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Of Science, Math and Beauty


Colorful Houses
In this post I’m pondering on the relationship between math and beauty. Can math be beautiful as well? And what is beauty in the first place?

I recently read an article about the mathematics of beauty. Researchers found out that beauty is not in the eye of the beholder, and that beauty can indeed be quantified. If you want to read the article, here is a link.

Now, if it is possible to describe what beauty is using mathematical formulas, maybe it is also possible to look at the issue the other way around. Can math itself be considered beautiful or ugly? I did find an answer to this question by the English mathematician G. H. Hardy (1877-1947):

“The mathematician’s patterns, like the painter’s or the poet’s must be beautiful; the ideas, like the colours or the words must fit together in a harmonious way. Beauty is the first test: there is no permanent place in this world for ugly mathematics.’’ G. H. Hardy

 - (C) Oliver Kim
The beauty of math: example 1. Symmetry may be an important criterion for judging something as beautiful.
 - (C) Oliver Kim
The beauty of math: example 2
 - (C) Oliver Kim
The beauty of math: example 3
 - (C) Oliver Kim
The beauty of math: example 4
 - (C) Oliver Kim
Euler's Identity is considered, by many, the most beautiful formula in mathematics.
Imagine that you are working on a math problem. You do your calculations and you calculate an answer to the problem. Let’s say that the solution turns out to be 23.119231. Someone else works on the same math problem and also comes up with an answer. In this case turns out to be exactly 1. Evidently one of you two made a calculation mistake. Which answer do you tend to trust more, the 23.119231 or the 1? Which one of the two is more likely to be correct? Many people would distrust the 23.119231 much more because it is an “ugly” answer. The 1 is simply the more “beautiful” answer. But from a mathematical standpoint, there is no real reason why the 1 should be given a preference. Seen from a purely statistical viewpoint, both numbers are equally likely to occur. Still, many of us prefer the 1. Let’s think back a bit and be honest, have we not all once said the words “this is not a beautiful solution”, “this answer doesn’t look nice” or “what a nice result” when solving math problems? Cuolt it be that we are using beauty as a “truth test”? Do we consider a beautiful answer more likely to be correct?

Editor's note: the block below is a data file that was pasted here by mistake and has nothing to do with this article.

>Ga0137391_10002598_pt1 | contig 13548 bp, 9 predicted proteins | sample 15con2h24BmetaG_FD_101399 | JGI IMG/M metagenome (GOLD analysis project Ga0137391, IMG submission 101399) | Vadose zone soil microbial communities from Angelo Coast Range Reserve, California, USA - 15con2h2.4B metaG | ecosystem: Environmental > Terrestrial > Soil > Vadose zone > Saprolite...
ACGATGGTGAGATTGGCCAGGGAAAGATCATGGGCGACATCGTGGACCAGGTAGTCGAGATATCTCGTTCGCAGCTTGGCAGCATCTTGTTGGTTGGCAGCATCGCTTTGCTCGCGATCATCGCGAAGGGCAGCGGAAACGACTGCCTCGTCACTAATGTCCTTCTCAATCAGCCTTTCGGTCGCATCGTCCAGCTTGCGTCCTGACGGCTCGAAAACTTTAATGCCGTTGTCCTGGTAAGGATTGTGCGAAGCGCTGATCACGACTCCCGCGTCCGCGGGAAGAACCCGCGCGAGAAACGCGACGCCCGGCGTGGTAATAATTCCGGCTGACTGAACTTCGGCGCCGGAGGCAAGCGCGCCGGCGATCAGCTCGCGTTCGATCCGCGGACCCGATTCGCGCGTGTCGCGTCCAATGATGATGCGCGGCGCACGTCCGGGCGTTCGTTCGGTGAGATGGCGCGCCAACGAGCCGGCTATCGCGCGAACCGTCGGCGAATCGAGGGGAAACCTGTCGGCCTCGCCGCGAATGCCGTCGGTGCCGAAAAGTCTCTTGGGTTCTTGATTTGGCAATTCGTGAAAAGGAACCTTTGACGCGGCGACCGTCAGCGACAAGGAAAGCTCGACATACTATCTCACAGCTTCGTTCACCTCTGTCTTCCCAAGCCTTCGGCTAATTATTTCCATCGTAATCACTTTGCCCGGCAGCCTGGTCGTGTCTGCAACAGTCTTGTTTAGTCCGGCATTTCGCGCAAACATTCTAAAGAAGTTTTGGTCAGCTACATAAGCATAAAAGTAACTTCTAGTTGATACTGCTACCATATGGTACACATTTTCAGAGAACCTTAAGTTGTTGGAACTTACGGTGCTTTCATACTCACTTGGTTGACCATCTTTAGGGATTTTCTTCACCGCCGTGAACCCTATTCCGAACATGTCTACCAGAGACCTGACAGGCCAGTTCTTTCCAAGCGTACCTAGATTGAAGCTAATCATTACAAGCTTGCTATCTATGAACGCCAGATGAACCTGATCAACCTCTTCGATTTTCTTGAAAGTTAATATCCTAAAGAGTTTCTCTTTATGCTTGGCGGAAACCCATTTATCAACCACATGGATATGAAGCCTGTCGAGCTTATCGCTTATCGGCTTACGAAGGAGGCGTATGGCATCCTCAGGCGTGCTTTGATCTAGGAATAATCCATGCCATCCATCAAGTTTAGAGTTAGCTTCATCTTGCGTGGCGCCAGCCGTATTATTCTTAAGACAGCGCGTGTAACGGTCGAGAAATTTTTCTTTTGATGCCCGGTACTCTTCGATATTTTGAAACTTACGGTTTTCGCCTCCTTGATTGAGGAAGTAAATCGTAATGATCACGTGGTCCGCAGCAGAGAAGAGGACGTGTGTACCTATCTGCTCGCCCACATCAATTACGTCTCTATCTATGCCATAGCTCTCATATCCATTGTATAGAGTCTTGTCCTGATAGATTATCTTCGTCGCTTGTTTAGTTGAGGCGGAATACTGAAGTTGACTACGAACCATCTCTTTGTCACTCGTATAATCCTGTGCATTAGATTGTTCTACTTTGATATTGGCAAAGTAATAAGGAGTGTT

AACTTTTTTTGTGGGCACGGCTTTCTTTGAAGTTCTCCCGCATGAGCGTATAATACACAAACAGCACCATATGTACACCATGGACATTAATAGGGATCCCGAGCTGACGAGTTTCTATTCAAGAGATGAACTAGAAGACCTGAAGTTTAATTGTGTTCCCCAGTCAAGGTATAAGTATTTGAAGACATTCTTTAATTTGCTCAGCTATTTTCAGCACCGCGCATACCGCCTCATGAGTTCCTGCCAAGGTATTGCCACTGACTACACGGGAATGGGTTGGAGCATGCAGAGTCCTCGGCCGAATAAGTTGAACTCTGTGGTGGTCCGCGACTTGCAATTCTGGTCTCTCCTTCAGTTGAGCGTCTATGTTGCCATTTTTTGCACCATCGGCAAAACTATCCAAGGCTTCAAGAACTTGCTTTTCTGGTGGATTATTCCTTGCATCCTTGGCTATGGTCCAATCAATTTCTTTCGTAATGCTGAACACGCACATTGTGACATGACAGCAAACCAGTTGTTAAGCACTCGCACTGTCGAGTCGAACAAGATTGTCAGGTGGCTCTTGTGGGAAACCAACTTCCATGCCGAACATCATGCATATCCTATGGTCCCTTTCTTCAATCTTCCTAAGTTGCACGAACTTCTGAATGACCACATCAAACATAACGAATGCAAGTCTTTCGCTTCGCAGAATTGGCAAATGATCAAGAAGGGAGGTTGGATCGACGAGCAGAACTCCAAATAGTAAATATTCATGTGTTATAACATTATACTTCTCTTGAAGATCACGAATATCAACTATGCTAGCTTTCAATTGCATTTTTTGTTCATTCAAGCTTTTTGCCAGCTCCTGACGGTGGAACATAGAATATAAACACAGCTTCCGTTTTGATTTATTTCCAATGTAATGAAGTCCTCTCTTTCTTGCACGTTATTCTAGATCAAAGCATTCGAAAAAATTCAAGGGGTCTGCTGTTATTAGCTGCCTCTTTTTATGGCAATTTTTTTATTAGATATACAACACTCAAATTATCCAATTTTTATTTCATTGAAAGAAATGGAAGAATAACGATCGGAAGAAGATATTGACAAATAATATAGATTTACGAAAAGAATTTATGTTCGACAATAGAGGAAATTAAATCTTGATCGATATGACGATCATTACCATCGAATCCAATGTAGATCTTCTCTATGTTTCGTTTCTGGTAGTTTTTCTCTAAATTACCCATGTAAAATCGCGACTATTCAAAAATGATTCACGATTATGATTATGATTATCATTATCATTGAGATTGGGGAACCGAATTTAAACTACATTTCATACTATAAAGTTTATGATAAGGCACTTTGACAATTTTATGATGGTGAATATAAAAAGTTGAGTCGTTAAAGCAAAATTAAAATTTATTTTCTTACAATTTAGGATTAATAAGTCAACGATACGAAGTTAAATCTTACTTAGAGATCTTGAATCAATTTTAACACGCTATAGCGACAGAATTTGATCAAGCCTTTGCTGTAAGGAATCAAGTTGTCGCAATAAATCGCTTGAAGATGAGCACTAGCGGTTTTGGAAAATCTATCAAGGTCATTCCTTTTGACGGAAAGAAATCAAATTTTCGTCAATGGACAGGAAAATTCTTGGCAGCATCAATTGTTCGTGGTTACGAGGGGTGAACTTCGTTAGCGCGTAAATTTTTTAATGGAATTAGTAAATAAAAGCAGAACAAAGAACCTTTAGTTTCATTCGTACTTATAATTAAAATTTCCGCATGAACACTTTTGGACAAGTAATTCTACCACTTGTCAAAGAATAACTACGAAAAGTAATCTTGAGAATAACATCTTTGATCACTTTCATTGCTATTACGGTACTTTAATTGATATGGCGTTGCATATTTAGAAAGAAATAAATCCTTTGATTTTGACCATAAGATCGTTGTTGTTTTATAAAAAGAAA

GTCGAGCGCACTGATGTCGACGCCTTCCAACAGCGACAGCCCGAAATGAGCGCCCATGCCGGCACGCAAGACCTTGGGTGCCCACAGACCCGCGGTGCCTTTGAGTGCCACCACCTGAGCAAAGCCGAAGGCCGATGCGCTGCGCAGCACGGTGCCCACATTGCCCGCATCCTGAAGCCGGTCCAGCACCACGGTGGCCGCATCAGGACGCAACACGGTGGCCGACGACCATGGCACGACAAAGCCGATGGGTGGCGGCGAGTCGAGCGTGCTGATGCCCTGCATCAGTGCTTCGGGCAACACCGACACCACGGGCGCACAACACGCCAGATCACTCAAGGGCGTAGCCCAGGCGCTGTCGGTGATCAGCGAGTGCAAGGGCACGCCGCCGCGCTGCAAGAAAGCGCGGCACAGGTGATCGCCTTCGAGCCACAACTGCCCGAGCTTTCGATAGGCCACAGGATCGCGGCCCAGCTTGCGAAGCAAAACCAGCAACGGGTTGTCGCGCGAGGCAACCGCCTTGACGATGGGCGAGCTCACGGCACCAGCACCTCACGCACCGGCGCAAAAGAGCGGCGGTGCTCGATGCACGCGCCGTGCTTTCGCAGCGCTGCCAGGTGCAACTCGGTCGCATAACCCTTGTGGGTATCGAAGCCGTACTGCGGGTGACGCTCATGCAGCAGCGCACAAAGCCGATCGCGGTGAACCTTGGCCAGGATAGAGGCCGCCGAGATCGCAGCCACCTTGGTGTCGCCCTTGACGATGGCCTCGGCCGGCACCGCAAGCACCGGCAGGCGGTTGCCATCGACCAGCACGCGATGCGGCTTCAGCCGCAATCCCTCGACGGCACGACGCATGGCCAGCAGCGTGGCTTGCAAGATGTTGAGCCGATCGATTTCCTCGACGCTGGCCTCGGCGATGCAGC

Pythagoras (c. 570-c. 495 BC), for example, was very unhappy about the discovery of irrational numbers. These are numbers that can not be expressed in simple ratios of two natural numbers. Irrational numbers have an infinite number of decimal places and these do not repeat. Pythagoras considered irrational numbers so “ugly” (even though he probably did not use this term), that he considered the existence of irrational numbers as a flaw in nature.

I wonder now, how does beautiful math look like? And what is ugly math? Isn’t math simply math? How can we ascribe qualities such as beauty and ugliness to abstract concepts such as math, or even the sciences, I wonder. Now, I think that a mathematical formula or scientific theory is beautiful if it fulfills two criteria:

  • The formula, proof, theory or experiment must be simple. Simplicity is an important component of beauty.
  • It must also possess much explanatory power (a clumsy term, I know. But I couldn’t come up with a better term). With explanatory power I mean that it must be able to link or connect seemingly unrelated concepts. The explanatory power of a mathematical formula (or even a scientific theory) is its ability to explain how two seemingly unrelated ideas are connected.